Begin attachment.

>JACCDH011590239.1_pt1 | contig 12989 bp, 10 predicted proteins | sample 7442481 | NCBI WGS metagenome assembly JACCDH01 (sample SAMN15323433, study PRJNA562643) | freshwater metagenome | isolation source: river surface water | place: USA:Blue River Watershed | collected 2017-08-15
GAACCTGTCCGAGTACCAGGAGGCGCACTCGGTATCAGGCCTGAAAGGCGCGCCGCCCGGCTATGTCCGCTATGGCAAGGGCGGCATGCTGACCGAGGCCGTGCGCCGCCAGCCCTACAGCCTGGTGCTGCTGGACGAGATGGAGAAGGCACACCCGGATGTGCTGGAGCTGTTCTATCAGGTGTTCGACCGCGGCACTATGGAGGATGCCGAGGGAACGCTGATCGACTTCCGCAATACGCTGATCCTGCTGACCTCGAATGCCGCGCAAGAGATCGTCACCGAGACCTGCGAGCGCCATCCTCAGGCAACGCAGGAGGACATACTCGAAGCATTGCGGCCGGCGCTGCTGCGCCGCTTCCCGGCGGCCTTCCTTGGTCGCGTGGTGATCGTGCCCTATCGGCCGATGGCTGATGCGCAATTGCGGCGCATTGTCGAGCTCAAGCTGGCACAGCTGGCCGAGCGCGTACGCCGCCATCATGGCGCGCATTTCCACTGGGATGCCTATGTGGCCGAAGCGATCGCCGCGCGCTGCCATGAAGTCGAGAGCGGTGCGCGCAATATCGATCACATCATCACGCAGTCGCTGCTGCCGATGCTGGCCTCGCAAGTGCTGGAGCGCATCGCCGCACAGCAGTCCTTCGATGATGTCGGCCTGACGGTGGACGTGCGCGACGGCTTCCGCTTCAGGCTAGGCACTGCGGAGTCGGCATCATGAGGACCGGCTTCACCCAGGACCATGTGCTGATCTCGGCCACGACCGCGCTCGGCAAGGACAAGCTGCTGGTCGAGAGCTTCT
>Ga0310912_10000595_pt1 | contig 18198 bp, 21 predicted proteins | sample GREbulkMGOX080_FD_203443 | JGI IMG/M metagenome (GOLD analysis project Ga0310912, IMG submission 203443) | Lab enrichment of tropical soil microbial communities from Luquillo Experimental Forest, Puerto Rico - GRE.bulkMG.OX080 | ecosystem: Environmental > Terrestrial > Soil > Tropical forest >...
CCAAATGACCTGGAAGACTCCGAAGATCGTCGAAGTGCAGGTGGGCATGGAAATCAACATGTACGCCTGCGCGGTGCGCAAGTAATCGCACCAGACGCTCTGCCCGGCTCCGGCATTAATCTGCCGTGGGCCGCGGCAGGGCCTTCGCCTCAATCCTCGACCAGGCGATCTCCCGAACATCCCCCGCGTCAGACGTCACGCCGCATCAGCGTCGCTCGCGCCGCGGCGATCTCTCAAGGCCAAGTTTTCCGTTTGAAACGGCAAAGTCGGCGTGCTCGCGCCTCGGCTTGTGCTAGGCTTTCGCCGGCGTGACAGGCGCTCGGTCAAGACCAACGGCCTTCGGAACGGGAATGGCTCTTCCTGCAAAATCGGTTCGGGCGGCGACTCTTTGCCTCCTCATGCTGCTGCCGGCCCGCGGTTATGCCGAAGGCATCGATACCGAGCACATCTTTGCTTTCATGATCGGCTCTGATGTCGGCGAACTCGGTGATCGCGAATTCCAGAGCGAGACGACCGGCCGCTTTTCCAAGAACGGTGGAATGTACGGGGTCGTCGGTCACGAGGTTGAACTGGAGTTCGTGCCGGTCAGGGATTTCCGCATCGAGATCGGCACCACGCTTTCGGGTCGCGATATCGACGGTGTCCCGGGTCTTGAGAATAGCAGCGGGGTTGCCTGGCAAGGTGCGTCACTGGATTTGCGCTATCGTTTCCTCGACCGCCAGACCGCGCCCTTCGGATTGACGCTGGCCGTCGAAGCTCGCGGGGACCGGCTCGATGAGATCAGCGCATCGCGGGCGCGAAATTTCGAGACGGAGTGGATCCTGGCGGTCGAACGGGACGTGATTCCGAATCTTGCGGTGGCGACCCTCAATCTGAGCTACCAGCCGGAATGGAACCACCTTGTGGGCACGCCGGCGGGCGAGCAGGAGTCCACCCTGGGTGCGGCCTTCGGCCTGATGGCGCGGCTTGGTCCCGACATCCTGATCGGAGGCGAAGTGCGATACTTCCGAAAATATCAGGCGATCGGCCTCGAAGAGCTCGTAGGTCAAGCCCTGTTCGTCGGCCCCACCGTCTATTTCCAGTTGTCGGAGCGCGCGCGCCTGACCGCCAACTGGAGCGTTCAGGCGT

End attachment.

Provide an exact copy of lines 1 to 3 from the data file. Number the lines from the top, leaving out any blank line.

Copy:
>JACCDH011590239.1_pt1 | contig 12989 bp, 10 predicted proteins | sample 7442481 | NCBI WGS metagenome assembly JACCDH01 (sample SAMN15323433, study PRJNA562643) | freshwater metagenome | isolation source: river surface water | place: USA:Blue River Watershed | collected 2017-08-15
GAACCTGTCCGAGTACCAGGAGGCGCACTCGGTATCAGGCCTGAAAGGCGCGCCGCCCGGCTATGTCCGCTATGGCAAGGGCGGCATGCTGACCGAGGCCGTGCGCCGCCAGCCCTACAGCCTGGTGCTGCTGGACGAGATGGAGAAGGCACACCCGGATGTGCTGGAGCTGTTCTATCAGGTGTTCGACCGCGGCACTATGGAGGATGCCGAGGGAACGCTGATCGACTTCCGCAATACGCTGATCCTGCTGACCTCGAATGCCGCGCAAGAGATCGTCACCGAGACCTGCGAGCGCCATCCTCAGGCAACGCAGGAGGACATACTCGAAGCATTGCGGCCGGCGCTGCTGCGCCGCTTCCCGGCGGCCTTCCTTGGTCGCGTGGTGATCGTGCCCTATCGGCCGATGGCTGATGCGCAATTGCGGCGCATTGTCGAGCTCAAGCTGGCACAGCTGGCCGAGCGCGTACGCCGCCATCATGGCGCGCATTTCCACTGGGATGCCTATGTGGCCGAAGCGATCGCCGCGCGCTGCCATGAAGTCGAGAGCGGTGCGCGCAATATCGATCACATCATCACGCAGTCGCTGCTGCCGATGCTGGCCTCGCAAGTGCTGGAGCGCATCGCCGCACAGCAGTCCTTCGATGATGTCGGCCTGACGGTGGACGTGCGCGACGGCTTCCGCTTCAGGCTAGGCACTGCGGAGTCGGCATCATGAGGACCGGCTTCACCCAGGACCATGTGCTGATCTCGGCCACGACCGCGCTCGGCAAGGACAAGCTGCTGGTCGAGAGCTTCT
>Ga0310912_10000595_pt1 | contig 18198 bp, 21 predicted proteins | sample GREbulkMGOX080_FD_203443 | JGI IMG/M metagenome (GOLD analysis project Ga0310912, IMG submission 203443) | Lab enrichment of tropical soil microbial communities from Luquillo Experimental Forest, Puerto Rico - GRE.bulkMG.OX080 | ecosystem: Environmental > Terrestrial > Soil > Tropical forest >...